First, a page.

A living wage sets a higher standard than the minimum wage; it is what a family needs to earn to provide the basic needs based on the actual costs of living in a community.
Fruitvale now a living wage employer

“I’m really excited that Fruitvale is leading the charge for municipalities locally,” Morissette said.

Nelson police say a man attacked two people downtown with bear spray on Wednesday afternoon. File photo
Two people attacked with bear spray in downtown Nelson: police

Police say the three people know each other

Rotary eClub of Waneta Sunshine, alongside members from the Kootenay Native Plant Society and Trail Wildlife Association, joined together for a day of planting at Fort Shepherd. The Waneta Sunshine eClub was granted funds through an Express Grant from District 5080 to plant 50 shrubs which support pollinator opportunities at Fort Shepherd. Photos: Submitted
Kootenay conservation partners plant pollinator ‘superfoods’ at Fort Shepherd

TLC welcomes community groups to Fort Shepherd who would like to help local ecosystems thrive

Harold and Sadie Holoboff are bringing great food and service to the Eagle’s Nest Restaurant at Champion Lakes Golf and Country Club. Photo: Jim Bailey
West Kootenay golf course welcomes father-daughter team to restaurant

Chef Harold Holoboff brings comfort food to another level at Champion Lakes Eagle’s Nest Restaurant

People line up to get their COVID-19 vaccine at a vaccination centre, Thursday, June 10, 2021 in Montreal. THE CANADIAN PRESS/Ryan Remiorz
Vaccines, low COVID case counts increase Father’s Day hope, but risk is still there

Expert says people will have to do their own risk calculus before popping in on Papa

FILE – A science class at L.A. Matheson Secondary in Surrey, B.C. on March 12, 2021. (Lauren Collins/Surrey Now Leader)
Teachers’ union wants more COVID transmission data as B.C. prepares for back-to-school

BCTF says that details will be important as province works on plan for September

Provincial health officer Dr. Bonnie Henry outlines B.C.’s COVID-19 restart plan, May 25, 2021, including larger gatherings and a possible easing of mandatory masks on July 1. (B.C. government photo)
B.C. records 120 new COVID-19 cases, second vaccines accelerating

Lower Pfizer deliveries for early July, Moderna shipments up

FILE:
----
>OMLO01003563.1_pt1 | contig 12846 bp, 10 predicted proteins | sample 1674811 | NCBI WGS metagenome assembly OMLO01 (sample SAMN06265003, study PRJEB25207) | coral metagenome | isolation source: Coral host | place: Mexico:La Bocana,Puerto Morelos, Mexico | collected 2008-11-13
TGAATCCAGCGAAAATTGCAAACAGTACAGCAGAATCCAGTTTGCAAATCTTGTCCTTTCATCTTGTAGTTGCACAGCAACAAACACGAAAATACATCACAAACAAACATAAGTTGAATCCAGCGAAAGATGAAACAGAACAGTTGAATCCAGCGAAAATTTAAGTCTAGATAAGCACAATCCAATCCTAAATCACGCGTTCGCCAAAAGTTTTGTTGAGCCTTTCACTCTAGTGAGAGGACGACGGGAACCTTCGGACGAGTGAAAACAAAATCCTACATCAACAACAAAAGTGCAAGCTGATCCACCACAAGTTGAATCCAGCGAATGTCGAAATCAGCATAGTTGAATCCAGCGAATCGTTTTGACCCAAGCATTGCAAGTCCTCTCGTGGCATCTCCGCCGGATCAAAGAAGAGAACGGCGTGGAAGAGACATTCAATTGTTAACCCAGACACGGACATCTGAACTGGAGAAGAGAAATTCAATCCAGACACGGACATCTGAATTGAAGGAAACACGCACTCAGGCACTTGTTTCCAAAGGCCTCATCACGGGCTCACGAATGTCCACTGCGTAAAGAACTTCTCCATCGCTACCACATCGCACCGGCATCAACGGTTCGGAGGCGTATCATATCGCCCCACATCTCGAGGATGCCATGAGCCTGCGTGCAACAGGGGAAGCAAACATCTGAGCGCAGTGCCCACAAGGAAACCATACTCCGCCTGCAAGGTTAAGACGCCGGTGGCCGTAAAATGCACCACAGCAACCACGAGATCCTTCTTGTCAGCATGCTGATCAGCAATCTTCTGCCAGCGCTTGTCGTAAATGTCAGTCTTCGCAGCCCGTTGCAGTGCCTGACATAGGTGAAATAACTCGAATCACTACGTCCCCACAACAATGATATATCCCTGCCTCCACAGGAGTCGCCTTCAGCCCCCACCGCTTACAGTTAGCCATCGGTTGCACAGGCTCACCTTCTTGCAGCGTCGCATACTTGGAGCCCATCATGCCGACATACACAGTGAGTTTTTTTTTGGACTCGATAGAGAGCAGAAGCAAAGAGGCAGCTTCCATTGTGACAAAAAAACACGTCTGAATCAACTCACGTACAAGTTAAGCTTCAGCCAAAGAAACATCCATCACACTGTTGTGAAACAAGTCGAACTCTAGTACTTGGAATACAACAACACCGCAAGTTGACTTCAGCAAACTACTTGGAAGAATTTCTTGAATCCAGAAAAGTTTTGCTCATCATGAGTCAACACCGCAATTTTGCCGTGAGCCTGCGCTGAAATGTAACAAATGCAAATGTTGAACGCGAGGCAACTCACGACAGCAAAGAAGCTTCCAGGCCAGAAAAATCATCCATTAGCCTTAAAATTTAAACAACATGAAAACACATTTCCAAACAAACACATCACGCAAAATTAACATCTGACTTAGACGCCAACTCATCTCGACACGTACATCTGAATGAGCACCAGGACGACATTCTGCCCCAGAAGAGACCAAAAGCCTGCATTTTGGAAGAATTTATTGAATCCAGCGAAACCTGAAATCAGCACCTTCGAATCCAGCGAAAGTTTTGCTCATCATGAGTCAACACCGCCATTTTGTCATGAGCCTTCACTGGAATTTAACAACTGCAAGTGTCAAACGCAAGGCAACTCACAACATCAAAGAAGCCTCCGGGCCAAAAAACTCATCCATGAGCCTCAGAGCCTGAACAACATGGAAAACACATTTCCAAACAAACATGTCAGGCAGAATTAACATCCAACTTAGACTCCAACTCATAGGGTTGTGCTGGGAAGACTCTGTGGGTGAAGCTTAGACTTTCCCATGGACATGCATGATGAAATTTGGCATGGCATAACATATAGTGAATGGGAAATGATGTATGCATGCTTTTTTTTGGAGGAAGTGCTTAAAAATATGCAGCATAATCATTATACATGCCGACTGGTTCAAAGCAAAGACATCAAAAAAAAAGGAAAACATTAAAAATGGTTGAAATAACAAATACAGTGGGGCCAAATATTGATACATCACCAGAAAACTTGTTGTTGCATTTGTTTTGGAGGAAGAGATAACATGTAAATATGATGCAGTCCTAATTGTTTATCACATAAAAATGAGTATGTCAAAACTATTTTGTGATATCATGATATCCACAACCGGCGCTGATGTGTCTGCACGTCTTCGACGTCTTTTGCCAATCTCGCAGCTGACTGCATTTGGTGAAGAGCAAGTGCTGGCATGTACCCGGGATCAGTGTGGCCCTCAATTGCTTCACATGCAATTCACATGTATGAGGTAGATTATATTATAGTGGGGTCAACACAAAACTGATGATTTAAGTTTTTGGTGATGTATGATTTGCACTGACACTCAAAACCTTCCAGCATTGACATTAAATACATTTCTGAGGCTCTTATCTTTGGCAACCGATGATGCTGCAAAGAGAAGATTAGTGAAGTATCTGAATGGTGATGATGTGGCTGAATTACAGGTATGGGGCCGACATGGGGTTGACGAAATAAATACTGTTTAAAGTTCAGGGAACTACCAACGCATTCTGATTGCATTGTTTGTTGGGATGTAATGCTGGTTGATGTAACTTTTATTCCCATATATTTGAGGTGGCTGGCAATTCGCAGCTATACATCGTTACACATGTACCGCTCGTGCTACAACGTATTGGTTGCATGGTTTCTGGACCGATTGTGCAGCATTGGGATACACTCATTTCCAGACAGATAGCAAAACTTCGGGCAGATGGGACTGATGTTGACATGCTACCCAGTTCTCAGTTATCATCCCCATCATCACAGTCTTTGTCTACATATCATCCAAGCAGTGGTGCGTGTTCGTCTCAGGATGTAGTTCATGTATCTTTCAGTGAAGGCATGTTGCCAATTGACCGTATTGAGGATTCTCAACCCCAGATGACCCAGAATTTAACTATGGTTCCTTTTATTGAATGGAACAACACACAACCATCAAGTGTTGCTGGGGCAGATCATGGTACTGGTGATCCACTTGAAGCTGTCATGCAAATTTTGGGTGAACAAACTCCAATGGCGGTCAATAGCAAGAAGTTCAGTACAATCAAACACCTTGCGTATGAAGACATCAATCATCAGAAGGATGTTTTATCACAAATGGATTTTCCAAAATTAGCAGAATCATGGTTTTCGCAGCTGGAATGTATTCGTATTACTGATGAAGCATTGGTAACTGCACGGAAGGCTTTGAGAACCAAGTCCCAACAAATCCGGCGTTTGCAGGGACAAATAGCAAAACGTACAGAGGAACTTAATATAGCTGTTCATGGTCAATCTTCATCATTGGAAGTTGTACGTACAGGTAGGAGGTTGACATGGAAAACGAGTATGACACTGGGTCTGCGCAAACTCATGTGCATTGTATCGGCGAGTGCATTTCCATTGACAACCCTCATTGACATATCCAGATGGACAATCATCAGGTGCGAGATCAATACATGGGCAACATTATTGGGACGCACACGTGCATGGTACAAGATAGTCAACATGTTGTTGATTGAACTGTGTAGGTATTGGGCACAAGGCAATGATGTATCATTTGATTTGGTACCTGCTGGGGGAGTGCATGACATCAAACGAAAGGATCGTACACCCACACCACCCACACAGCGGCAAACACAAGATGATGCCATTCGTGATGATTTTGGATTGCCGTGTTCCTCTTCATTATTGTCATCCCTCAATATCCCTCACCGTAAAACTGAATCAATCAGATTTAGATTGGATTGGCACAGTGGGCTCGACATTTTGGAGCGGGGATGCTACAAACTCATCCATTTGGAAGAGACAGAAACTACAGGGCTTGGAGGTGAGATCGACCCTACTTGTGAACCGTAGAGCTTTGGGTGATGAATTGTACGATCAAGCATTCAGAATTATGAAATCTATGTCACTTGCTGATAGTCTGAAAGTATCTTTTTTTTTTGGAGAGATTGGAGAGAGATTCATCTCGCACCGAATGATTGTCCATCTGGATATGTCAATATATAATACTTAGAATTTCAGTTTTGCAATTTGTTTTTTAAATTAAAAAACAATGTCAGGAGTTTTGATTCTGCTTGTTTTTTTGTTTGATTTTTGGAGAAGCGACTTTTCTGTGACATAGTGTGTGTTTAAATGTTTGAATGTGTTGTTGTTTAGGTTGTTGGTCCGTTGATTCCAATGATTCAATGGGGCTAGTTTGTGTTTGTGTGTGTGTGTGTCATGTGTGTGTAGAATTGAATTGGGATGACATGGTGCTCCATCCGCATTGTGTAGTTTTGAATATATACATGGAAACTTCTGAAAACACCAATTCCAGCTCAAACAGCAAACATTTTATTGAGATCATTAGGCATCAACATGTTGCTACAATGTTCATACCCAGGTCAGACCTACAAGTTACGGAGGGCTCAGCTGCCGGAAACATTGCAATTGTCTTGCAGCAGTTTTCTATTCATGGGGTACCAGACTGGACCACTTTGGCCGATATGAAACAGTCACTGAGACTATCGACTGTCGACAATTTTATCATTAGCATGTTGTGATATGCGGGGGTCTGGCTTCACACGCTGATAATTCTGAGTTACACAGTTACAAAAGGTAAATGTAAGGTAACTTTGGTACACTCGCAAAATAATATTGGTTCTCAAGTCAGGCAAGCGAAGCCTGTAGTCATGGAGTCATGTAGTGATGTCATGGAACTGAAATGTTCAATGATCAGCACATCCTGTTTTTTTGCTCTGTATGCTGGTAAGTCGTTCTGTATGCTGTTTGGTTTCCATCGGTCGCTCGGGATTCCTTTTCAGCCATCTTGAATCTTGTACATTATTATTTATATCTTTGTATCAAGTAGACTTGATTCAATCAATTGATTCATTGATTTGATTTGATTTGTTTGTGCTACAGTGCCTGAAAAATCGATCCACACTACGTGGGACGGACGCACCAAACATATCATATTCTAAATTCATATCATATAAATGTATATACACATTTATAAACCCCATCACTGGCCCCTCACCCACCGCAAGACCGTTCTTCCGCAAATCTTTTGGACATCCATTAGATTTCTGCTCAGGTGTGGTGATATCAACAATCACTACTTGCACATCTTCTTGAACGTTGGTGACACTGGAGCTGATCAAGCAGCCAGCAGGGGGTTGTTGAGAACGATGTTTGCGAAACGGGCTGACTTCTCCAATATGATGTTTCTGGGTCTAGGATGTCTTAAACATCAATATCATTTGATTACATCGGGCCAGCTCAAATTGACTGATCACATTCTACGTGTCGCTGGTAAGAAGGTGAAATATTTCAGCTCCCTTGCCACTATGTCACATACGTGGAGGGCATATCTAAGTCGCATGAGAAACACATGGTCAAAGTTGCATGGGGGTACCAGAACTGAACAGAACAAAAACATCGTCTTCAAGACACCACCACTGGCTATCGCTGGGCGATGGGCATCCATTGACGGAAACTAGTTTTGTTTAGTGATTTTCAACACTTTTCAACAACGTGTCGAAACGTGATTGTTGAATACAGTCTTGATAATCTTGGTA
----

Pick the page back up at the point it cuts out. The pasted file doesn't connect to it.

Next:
A Heffley Creek peacock caught not one - but two - lifts on a logging truck this month. (Photo submitted)
Heffley Creek-area peacock hops logging trucks in search of love

Peacock hitched two lifts in the past month

The Calgary skyline is seen on Friday, Sept. 15, 2017. THE CANADIAN PRESS/Jeff McIntosh
2 deaths from COVID-19 Delta variant in Alberta, 1 patient was fully immunized

Kerry Williamson with Alberta Health Services says the patients likely acquired the virus in the hospital

The first suspension bridge is the tallest in Canada, with a second suspension bridge just below it. The two are connected by a trail that’s just over 1 km. (Claire Palmer photo)
PHOTOS: The highest suspension bridges in Canada just opened in B.C.

The Skybridge in Golden allows visitors to take in views standing at 130 and 80 metres

BC Green Party leader and Cowichan Valley MLA Sonia Furstenau introduced a petition to the provincial legislature on Thursday calling for the end of old-growth logging in the province. (File photo)
BC Green leader Furstenau introduces old-growth logging petition

Party calls for the end of old-growth logging as protests in Fairy Creek continue

B.C. Premier John Horgan leaves his office for a news conference in the legislature rose garden, June 3, 2020. (B.C. government photo)
B.C. premier roasted for office budget, taxing COVID-19 benefits

Youth addiction law that triggered election hasn’t appeared

A vial containing the Moderna COVID-19 vaccine is shown at a vaccination site in Marcq en Baroeul, outside Lille, northern France, Saturday, March 20, 2021. THE CANADIAN PRESS/AP/Michel Spingler
mRNA vaccines ‘preferred’ for all Canadians, including as 2nd dose after AstraZeneca: NACI

New recommendations prioritizes Pfizer, Moderna in almost all cases

Most Read